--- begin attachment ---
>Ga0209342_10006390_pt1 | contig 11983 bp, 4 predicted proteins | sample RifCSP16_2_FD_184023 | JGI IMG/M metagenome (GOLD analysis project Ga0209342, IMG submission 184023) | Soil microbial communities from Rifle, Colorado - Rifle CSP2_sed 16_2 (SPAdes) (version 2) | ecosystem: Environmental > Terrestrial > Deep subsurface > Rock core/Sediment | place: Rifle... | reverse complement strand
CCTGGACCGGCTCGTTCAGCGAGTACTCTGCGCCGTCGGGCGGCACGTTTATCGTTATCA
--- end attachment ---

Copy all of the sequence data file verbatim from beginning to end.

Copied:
>Ga0209342_10006390_pt1 | contig 11983 bp, 4 predicted proteins | sample RifCSP16_2_FD_184023 | JGI IMG/M metagenome (GOLD analysis project Ga0209342, IMG submission 184023) | Soil microbial communities from Rifle, Colorado - Rifle CSP2_sed 16_2 (SPAdes) (version 2) | ecosystem: Environmental > Terrestrial > Deep subsurface > Rock core/Sediment | place: Rifle... | reverse complement strand
CCTGGACCGGCTCGTTCAGCGAGTACTCTGCGCCGTCGGGCGGCACGTTTATCGTTATCA